DEA agents, the LAPD and Las Vegas police are executing search warrants on the Las Vegas home and office of Michael Jackson’s personal doctor, Conrad Murray.
Officials raided Dr. Murray’s gated community and his office, Global Cardiovascular Associates today. His Houston office was similarly searched last week.
This marks the latest development in a month-long manslaughter investigation that places Murray at the center of the mystery surrounding Jackson’s death.
Law enforcement officials believe Murray gave Jackson Propofol, a powerful anesthesia, hours before his death. Reports say he admitted as much in interviews.
Dr. Murray's lawyer, Edward Chernoff, has said only that the doctor "didn't prescribe or administer anything that should have killed Michael Jackson."
The investigative team heading the probe into Jackson’s death are conducting interviews with physicians and personnel at medical facilities in Las Vegas.
Like last week, the warrants issued today permit the authorities to search for "property or items constituting evidence of the offense of manslaughter that tend to show that Dr. Conrad Murray committed the said criminal offense."
Toxicology reports are still pending, but investigators are working under the assumption that Propofol caused Jackson's heart to stop, officials believe.
A search warrant was granted based on preliminary toxicology reports that indicate that Propofol contributed to the death of the King of Pop on June 25.
Michael Jackson is believed to have been using the drug for about two years and investigators are trying to determine how many other doctors administered it.
An AP source says Jackson relied on Propofol "like an alarm clock." A doctor would administer it when MJ went to sleep, then stop it when he wanted to get up.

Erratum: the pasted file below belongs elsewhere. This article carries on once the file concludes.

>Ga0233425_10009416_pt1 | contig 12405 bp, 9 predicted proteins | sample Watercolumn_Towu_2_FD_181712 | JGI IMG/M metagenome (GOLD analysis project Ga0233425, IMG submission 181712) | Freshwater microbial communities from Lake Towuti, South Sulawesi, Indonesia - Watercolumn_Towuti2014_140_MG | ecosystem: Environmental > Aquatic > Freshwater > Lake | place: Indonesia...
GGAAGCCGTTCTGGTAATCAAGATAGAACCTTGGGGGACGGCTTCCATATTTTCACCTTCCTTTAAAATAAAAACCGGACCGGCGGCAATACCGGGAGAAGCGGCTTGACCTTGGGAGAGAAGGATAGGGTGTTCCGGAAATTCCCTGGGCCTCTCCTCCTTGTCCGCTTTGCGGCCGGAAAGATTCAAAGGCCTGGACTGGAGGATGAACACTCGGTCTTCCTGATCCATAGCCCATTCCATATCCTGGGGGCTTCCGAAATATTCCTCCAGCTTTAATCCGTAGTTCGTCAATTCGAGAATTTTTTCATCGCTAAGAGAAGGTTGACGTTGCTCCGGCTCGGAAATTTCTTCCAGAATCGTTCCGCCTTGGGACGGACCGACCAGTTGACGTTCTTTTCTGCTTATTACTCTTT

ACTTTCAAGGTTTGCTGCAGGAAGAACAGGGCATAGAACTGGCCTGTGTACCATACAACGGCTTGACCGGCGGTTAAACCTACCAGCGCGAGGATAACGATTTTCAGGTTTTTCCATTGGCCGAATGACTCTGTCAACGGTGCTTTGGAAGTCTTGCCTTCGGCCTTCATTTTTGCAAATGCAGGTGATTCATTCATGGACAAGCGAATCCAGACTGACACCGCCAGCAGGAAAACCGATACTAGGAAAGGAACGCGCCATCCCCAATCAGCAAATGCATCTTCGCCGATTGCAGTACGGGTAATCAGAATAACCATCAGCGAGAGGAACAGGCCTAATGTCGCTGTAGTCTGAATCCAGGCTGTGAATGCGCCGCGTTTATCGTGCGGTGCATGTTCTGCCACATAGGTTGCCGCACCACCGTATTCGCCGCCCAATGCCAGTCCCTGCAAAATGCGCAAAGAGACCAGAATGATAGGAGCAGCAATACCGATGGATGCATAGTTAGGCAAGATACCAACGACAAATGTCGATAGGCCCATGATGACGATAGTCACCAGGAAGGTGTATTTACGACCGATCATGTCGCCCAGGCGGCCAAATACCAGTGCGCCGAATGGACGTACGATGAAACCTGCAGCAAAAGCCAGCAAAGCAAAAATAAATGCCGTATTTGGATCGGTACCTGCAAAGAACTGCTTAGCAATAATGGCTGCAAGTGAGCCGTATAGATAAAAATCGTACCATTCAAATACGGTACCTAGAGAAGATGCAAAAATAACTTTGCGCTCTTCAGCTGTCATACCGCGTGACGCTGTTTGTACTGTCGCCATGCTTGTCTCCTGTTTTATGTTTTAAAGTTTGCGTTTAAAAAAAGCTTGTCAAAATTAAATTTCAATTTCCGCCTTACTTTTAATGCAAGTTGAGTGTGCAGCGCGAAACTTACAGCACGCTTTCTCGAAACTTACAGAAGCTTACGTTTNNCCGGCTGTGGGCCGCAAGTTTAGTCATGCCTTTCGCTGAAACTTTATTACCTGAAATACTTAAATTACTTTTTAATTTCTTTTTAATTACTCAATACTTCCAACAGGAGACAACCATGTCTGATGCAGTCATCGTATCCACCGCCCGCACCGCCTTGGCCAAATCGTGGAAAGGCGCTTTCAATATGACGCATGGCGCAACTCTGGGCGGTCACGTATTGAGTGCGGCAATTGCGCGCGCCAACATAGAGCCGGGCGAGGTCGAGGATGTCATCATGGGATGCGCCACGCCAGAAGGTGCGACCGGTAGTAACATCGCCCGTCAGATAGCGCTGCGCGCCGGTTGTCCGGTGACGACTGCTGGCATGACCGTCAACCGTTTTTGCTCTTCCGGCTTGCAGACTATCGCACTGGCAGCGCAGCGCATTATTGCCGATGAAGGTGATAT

Authorities also raided a storage unit belonging to Murray in Houston, where two unnamed women were seen removing files shortly after Jackson passed away.
Police say Dr. Conrad Murray is cooperating and is not a suspect.
Murray became Michael Jackson's personal physician in May and was to set to accompany the superstar to London for a series of concerts starting this July.
He was staying with Jackson in the L.A. mansion and, according to Chernoff, "happened to find" an unconscious Jackson in the pop star's bedroom June 25.
Though police say he was dead when paramedics arrived, Murray tried to revive him by compressing his chest with one hand while supporting his back.
Police found Propofol and other drugs in Jackson's home. An IV line and three oxygen tanks were in the room. Murray also kept a secret drug stash.
Using Propofol to sleep exceeds the drug's purpose, as it can depress breathing and lower heart rates and blood pressure. Because of the risks, Propofol is supposed to be administered only in medical settings by trained personnel.